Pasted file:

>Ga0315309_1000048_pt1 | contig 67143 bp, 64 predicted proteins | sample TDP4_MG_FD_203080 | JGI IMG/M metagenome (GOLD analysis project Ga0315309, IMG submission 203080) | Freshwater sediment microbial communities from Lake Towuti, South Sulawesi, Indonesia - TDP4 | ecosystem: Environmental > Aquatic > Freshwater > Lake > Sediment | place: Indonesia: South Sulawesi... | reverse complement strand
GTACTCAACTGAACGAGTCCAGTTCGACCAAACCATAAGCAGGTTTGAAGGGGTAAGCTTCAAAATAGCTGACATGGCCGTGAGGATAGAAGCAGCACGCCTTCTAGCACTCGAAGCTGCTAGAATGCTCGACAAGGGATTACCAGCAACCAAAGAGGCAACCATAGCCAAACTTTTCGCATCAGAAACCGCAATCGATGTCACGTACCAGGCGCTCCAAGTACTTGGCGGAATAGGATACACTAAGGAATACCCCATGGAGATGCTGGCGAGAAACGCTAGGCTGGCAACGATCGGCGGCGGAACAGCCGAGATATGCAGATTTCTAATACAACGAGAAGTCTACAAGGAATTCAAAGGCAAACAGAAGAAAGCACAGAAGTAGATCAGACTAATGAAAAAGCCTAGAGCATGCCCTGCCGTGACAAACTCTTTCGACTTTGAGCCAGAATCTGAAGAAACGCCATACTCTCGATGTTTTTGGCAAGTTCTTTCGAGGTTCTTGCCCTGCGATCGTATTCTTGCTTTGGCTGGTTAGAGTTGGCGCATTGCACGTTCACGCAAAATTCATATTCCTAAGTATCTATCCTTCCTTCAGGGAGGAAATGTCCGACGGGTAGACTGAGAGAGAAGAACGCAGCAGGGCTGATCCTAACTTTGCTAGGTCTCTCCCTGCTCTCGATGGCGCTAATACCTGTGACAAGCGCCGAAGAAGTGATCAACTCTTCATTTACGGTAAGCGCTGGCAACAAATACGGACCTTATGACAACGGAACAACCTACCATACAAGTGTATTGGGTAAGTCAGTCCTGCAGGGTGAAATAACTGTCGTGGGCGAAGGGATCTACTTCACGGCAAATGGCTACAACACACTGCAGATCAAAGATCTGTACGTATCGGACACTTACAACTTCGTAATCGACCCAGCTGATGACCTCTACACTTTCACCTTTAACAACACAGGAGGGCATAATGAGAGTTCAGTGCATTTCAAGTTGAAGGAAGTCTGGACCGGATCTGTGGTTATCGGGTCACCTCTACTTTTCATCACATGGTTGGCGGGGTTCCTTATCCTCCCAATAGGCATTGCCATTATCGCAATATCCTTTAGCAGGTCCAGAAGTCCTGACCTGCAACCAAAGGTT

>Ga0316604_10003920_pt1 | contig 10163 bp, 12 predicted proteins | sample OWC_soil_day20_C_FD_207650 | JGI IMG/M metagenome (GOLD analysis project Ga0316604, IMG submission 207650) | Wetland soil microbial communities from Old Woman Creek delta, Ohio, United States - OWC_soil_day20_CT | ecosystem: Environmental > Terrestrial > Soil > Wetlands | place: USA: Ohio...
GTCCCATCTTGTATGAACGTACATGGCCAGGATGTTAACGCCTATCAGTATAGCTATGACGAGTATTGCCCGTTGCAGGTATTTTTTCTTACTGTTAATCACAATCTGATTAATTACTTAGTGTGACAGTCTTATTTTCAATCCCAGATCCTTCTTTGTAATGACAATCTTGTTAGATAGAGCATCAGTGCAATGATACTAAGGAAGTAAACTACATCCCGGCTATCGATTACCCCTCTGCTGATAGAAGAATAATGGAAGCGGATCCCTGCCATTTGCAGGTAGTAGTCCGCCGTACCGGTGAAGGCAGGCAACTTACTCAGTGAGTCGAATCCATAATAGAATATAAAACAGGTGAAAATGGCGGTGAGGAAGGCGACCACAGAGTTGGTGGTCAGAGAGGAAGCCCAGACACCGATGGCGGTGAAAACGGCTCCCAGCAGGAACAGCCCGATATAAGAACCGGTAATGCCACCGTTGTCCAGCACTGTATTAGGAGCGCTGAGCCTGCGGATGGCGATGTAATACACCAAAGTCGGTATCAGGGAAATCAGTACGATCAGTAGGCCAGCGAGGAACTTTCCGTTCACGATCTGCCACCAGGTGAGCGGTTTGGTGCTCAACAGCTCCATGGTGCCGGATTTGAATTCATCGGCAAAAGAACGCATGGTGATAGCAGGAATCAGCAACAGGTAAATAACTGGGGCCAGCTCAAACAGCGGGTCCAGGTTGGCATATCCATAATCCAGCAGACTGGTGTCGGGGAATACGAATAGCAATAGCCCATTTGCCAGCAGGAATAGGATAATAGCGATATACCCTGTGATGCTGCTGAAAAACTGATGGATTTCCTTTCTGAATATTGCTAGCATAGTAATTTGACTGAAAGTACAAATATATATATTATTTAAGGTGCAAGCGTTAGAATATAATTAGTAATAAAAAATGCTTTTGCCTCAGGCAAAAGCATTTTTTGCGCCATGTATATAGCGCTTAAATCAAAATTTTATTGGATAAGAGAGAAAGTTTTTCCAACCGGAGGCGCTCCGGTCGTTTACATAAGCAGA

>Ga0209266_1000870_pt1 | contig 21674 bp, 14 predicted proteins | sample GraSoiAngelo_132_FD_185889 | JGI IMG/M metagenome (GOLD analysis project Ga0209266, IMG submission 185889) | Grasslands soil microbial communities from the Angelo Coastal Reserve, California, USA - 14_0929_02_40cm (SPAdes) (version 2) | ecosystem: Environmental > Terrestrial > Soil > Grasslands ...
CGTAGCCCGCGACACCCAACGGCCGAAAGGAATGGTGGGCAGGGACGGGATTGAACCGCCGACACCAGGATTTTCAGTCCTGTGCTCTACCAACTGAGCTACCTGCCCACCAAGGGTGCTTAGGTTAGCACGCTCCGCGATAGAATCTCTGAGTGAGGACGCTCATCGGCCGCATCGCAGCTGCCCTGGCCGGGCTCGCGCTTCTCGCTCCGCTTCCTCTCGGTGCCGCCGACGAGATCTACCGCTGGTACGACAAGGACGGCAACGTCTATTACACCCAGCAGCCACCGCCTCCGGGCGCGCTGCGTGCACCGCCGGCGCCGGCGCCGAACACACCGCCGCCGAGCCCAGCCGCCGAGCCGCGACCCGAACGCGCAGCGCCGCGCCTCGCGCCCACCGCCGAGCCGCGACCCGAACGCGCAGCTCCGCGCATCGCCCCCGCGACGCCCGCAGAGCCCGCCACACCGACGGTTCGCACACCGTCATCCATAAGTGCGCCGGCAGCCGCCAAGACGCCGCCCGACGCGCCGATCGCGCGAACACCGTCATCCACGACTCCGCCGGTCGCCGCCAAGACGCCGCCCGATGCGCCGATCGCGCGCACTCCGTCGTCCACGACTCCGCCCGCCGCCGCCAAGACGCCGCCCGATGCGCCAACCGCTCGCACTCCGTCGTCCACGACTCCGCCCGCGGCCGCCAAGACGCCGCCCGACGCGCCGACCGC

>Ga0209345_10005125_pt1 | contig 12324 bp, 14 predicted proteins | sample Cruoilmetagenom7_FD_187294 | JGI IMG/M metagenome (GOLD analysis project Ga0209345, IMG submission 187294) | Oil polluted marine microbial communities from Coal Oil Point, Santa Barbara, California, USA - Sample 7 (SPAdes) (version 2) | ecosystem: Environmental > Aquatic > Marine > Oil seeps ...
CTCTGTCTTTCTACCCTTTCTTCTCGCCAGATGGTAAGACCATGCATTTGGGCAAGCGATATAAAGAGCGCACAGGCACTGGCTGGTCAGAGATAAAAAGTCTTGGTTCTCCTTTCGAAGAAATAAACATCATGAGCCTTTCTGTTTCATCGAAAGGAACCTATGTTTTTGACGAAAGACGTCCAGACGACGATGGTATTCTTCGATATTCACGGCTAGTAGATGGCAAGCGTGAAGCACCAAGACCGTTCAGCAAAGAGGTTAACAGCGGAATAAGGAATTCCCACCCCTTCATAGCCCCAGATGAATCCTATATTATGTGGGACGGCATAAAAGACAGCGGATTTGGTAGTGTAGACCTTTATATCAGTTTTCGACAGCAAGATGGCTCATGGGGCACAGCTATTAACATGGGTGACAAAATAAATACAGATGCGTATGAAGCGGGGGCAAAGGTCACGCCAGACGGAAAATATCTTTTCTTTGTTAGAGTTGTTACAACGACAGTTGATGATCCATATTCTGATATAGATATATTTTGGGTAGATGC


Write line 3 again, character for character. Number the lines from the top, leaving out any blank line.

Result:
>Ga0316604_10003920_pt1 | contig 10163 bp, 12 predicted proteins | sample OWC_soil_day20_C_FD_207650 | JGI IMG/M metagenome (GOLD analysis project Ga0316604, IMG submission 207650) | Wetland soil microbial communities from Old Woman Creek delta, Ohio, United States - OWC_soil_day20_CT | ecosystem: Environmental > Terrestrial > Soil > Wetlands | place: USA: Ohio...